Victoria Woodhull (1838-1927); Emanie Philips (1893-1981)
After establishing herself in New York during the 1920s as an author of novels, short stories and reviews, Bowling Green native Emanie (Nahm) Sachs longed to write the biography of a “wild woman.” In 1927, fate handed Emanie her subject with the death of the notorious nineteenth-century feminist, free love advocate, spiritualist, suffragist and presidential candidate Victoria Woodhull. The result was The Terrible Siren, published in 1928. A feast of gossip and hearsay that made its publisher’s attorneys nervous about libel suits, the book nevertheless remained the standard work on Woodhull for decades.
The Emanie (Nahm) Sachs Arling Philips Collection at WKU’s Special Collections Library preserves much of her fascinating research into Woodhull’s life. Emanie and her assistants combed through libraries and newspaper archives and contacted individuals who had personally known Woodhull and her colorful family. While some informants had scandalous stories to tell, others defended Woodhull as a clever and charming woman who was far ahead of her time.
After her success with Woodhull’s biography, Emanie went to work on a history of Kentucky. She became particularly fascinated with the state’s early years, gathering primary and secondary resources on pioneers, Indians and politicians. Although the work was never published, her manuscript and much of her research is also part of the collection.
A finding aid for the Emanie (Nahm) Sachs Arling Philips Collection can be downloaded here.
Emanie Nahm Sachs
As a child growing up in Bowling Green, she was a self-described ugly duckling whose conventional parents disparaged her attempts at music, painting, and writing. But Emanie Louise Nahm (1893-1981) rebounded. Snaring a job as a writer for the New York Times, she claimed to have rejected 26 marriage proposals before wedding Goldman Sachs partner Walter E. Sachs in 1917. While studying writing at Columbia University, Emanie began to publish short stories in popular magazines. By the end of her life, she had also published three novels, a memoir, and a biography of feminist icon Victoria Woodhull that remains a standard reference.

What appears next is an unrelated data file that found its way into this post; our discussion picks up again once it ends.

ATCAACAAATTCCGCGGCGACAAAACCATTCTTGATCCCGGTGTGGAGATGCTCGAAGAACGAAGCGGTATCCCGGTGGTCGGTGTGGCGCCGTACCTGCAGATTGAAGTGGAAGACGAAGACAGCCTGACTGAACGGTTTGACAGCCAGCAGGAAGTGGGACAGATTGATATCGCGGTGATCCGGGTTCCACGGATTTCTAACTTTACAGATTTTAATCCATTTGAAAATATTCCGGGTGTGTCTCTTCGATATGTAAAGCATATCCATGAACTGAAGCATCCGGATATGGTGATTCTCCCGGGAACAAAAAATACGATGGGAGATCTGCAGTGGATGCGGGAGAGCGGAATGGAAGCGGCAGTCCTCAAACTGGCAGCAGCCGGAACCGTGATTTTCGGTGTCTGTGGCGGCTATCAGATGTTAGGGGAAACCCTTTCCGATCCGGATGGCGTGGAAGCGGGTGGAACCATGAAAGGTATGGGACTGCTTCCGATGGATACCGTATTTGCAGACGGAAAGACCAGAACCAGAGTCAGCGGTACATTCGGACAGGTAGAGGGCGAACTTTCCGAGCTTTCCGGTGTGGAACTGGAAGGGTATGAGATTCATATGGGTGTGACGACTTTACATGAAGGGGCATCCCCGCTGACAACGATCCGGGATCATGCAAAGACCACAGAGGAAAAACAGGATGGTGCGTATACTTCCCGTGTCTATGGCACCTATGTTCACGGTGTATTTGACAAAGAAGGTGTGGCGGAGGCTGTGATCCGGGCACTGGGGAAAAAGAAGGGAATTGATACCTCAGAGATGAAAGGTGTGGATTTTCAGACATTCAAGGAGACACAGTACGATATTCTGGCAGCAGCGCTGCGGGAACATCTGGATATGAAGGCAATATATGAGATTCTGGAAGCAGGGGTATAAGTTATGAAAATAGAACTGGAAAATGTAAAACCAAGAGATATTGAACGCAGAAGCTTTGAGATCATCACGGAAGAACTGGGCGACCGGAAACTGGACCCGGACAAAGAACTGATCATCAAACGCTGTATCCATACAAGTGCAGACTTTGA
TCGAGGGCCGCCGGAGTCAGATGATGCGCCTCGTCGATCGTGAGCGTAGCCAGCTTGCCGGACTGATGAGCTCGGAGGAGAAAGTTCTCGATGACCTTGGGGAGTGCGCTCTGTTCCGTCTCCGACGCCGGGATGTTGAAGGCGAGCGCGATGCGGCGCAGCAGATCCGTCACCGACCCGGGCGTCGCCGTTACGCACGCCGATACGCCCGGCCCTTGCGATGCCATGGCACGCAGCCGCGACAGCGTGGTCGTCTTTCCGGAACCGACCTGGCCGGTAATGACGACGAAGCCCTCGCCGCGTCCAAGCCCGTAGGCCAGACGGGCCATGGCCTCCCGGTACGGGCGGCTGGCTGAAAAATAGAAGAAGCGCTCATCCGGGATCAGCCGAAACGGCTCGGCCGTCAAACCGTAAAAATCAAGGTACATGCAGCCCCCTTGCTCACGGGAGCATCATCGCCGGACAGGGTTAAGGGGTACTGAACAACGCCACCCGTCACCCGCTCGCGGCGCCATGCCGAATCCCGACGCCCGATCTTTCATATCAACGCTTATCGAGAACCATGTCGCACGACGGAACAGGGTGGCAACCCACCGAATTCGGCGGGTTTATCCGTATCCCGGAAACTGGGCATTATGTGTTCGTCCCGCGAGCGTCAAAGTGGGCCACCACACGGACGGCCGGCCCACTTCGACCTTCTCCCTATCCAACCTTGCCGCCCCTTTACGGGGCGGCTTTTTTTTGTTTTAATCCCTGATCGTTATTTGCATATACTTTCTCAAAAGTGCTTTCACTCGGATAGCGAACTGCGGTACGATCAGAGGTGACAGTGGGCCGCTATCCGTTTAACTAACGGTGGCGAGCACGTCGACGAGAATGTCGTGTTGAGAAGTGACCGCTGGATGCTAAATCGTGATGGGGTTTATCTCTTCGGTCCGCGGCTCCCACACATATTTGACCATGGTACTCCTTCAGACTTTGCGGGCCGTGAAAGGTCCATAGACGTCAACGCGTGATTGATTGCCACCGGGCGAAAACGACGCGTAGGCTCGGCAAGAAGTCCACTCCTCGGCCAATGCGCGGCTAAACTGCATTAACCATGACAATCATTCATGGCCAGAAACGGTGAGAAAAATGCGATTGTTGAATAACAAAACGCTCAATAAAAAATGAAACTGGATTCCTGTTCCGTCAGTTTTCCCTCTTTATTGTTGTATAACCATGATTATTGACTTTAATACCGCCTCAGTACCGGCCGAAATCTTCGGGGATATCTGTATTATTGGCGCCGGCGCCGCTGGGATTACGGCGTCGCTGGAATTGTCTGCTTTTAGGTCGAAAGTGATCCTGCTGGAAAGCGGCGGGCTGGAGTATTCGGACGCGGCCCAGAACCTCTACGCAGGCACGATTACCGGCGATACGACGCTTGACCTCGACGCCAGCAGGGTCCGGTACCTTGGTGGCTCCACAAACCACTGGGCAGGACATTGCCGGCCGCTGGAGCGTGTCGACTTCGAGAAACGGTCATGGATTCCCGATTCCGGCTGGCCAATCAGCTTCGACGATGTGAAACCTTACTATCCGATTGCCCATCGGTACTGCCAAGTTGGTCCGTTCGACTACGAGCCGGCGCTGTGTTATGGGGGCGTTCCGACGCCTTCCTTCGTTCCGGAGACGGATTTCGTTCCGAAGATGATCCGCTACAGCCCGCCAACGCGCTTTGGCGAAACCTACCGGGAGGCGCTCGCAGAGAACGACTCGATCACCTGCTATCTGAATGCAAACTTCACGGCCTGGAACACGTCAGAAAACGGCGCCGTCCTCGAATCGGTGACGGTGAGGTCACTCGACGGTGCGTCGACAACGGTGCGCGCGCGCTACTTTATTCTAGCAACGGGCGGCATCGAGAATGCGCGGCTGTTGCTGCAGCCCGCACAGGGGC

But it was Emanie’s 1924 novel, Talk, that set her home town abuzz. Her story of Delia Morehouse, a young woman who crumbles beneath the weight of public opinion and strict gender roles, was a thinly disguised portrait of early twentieth-century Bowling Green, warts and all. Reviews of the book were rhapsodic, one noting that it was as compelling as Sinclair Lewis’s Main Street in its depiction of small-town tragedy. Citizens of Bowling Green, however, were scandalized by what they saw as Emanie’s magnification of their pettiness, hypocrisy, and destructive gossip. Emanie dismissed the controversy. Her quarrel, she claimed, was not with the cruelty of those who gossiped, but rather the “stupidity” of those who allowed gossip and negative opinion to hurt their self-image. The goal of her own life, one might conclude, was to overcome that same stupidity.
For more on Emanie Nahm and the materials about her life that are available at WKU’s Special Collections Library, click here and here.